Predicting the Response to Radiotherapy for Rectal Cancer
AimTo investigate predictors of pathological response to radiotherapy for rectal cancer by reviewing the evidence, exploring clinicopathological predictors in a local cohort and investigating markers of oxidative stress as novel biomarker predictors.MethodA systematic review of the literature was undertaken. A retrospective study of patients treated with neoadjuvant chemoradiotherapy (nCRT) and total mesorectal excision at Christchurch Hospital 2013-2018 was performed by reviewing patients clinical records. A literature review of the role of antioxidants including peroxiredoxins on the effect of ionising radiation was performed. A prospective observational pilot study was then performed investigating markers of oxidative stress including peroxiredoxin oxidation status and protein carbonyls as novel predictors of the response to radiotherapy for rectal cancer.ResultsBased on currently available evidence the predictors of pathological response to nCRT for rectal cancer with the most clinical utility currently are clinical T and N stage, tumour size and CEA level. In a cohort of 164 patients treated with nCRT and total mesorectal excision there was a pathological complete response (pCR) rate of 14.6%; shorter tumour length on MRI and lower clinical N stage were independent predictors of pCR on logistic regression. Higher BMI, anterior or circumferential tumours and lower haemoglobin were independent predictors of minimal-poor response as determined by tumour regression grade.The markers of oxidative stress peroxiredoxin 2 and peroxiredoxin 3 percentage oxidation and protein carbonyl levels did not predict response to radiotherapy for rectal cancer in seven patients treated with nCRT, of which two patients experienced a pCR and one patient experienced a complete clinical response.ConclusionThe pathological response to radiotherapy for rectal cancer is complex and numerous factors appear to play a role. Predictors can be classified as clinicopathological, biomarker or radiological predictors. Although there are several clinical predictors of use currently, none have a high predictive ability. Neither peroxiredoxin oxidation status or protein carbonyls appear to predict the response to radiotherapy for rectal cancer. A composite scoring system comprised of clinicopathological, biomarker and radiological factors is most likely to yield a useful predictive tool in the future.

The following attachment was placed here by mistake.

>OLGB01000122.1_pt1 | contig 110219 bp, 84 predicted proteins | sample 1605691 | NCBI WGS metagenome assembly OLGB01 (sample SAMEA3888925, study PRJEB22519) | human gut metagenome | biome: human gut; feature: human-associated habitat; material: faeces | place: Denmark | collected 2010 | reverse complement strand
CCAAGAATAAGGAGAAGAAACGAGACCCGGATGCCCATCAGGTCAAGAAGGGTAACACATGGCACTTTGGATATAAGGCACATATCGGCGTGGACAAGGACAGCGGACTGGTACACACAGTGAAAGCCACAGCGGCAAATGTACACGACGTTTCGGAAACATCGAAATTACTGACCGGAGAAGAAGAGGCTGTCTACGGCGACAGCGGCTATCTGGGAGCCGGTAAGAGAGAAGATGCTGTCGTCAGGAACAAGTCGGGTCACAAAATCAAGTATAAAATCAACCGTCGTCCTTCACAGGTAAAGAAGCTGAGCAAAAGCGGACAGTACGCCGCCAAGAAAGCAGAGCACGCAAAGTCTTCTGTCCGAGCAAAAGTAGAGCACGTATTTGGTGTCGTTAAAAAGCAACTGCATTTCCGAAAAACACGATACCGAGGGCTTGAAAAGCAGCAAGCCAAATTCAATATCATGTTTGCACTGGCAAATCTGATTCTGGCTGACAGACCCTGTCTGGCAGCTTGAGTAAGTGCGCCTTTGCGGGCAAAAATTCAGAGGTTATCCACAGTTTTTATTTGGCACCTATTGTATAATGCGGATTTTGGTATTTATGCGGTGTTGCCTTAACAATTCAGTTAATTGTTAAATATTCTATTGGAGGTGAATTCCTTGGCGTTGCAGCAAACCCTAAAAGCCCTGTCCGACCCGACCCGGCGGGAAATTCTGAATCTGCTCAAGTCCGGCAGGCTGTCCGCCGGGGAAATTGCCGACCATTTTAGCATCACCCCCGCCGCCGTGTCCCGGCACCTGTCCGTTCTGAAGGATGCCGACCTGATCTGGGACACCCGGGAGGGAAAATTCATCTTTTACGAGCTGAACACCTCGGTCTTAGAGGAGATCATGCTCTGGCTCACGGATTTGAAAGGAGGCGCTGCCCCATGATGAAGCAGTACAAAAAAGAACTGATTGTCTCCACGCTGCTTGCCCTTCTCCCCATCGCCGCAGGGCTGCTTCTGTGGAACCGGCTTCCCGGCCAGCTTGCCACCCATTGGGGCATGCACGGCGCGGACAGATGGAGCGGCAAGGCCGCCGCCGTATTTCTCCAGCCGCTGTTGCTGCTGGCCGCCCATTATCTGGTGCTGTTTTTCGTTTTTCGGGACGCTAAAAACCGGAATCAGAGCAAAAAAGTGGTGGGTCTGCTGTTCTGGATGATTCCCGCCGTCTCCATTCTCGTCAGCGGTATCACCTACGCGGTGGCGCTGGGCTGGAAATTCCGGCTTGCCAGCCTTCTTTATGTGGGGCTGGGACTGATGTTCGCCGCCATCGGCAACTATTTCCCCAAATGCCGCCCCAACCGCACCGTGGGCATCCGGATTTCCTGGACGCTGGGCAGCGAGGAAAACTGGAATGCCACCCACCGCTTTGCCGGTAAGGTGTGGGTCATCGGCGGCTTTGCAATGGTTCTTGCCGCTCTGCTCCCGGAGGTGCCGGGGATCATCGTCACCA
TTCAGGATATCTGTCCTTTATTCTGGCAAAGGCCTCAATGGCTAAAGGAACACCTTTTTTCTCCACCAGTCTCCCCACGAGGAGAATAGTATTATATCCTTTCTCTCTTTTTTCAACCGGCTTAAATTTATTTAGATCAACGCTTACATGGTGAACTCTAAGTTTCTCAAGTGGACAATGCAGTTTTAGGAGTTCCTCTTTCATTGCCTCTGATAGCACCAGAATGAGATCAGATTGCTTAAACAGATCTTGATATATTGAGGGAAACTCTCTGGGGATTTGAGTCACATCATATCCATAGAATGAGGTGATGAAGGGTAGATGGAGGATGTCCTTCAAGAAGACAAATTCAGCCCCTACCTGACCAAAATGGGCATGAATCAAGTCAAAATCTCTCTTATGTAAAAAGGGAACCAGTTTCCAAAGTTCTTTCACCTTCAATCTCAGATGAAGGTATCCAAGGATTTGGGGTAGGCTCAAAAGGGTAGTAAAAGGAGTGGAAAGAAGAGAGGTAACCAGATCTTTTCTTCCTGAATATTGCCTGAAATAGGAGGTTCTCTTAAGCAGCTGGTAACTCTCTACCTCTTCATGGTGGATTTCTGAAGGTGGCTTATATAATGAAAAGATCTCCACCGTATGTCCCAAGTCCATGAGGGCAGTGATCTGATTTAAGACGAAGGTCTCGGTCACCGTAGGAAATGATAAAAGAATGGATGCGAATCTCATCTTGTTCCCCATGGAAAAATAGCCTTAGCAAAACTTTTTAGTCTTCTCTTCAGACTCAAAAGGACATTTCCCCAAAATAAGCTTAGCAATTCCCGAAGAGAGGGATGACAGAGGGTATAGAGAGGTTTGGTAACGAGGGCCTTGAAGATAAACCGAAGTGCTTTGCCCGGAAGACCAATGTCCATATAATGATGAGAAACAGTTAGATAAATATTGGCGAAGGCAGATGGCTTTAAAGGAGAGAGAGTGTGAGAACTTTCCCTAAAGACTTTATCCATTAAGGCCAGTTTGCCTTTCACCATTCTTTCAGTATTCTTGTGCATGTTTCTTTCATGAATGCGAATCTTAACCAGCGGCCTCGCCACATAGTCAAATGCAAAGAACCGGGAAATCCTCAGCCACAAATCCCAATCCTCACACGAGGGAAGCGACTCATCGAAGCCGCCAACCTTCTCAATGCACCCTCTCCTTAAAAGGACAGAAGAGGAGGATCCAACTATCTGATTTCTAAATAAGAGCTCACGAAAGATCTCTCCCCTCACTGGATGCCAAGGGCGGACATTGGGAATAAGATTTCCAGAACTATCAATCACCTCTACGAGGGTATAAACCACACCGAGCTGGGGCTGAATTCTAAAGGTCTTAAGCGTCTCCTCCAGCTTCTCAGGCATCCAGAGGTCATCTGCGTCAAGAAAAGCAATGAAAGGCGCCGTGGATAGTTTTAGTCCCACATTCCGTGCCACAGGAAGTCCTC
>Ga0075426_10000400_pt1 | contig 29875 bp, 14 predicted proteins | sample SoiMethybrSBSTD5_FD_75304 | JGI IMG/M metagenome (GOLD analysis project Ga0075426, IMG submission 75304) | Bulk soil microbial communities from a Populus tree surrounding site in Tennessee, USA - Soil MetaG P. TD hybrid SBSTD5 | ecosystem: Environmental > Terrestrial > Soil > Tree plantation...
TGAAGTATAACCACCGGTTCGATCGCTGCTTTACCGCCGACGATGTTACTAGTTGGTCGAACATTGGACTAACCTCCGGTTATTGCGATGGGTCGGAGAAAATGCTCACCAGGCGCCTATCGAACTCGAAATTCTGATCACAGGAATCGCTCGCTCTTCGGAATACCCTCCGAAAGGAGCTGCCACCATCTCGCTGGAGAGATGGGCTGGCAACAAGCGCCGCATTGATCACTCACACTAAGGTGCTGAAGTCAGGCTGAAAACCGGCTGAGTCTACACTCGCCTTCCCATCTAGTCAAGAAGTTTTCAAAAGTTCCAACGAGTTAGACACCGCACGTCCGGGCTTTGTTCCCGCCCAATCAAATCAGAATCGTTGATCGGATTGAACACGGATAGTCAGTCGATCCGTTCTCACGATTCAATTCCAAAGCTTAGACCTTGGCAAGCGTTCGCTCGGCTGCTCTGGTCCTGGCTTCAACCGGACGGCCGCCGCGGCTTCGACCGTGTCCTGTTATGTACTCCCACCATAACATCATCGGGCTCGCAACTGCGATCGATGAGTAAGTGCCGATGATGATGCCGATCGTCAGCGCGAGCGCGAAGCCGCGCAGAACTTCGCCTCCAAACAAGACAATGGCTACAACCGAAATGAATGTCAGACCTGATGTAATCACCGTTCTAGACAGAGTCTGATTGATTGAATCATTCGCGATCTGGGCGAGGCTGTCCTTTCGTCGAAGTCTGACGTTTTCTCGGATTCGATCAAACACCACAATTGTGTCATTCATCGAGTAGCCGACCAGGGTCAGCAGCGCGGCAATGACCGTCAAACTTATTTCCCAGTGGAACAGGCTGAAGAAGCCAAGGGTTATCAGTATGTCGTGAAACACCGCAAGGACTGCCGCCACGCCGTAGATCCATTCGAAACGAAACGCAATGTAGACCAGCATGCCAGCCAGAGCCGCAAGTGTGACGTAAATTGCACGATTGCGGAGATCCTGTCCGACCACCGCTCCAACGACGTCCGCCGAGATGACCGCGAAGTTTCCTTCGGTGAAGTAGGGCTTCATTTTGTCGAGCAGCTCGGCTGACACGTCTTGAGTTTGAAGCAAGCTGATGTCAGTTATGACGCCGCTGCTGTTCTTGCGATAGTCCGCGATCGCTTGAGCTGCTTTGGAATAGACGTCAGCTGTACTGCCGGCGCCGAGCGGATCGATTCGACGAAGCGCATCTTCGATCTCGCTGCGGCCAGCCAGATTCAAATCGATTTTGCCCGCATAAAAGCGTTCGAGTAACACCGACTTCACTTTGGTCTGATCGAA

Advisor: Eglinton, Tim; Hampton, Mark; Frizelle, Frank
Degree Name: Master of Medical Science
Degree Discipline: Department of Surgery, Christchurch
Publisher: University of Otago
Keywords: Radiotherapy; Rectal cancer; Oxidative stress
Research Type: Thesis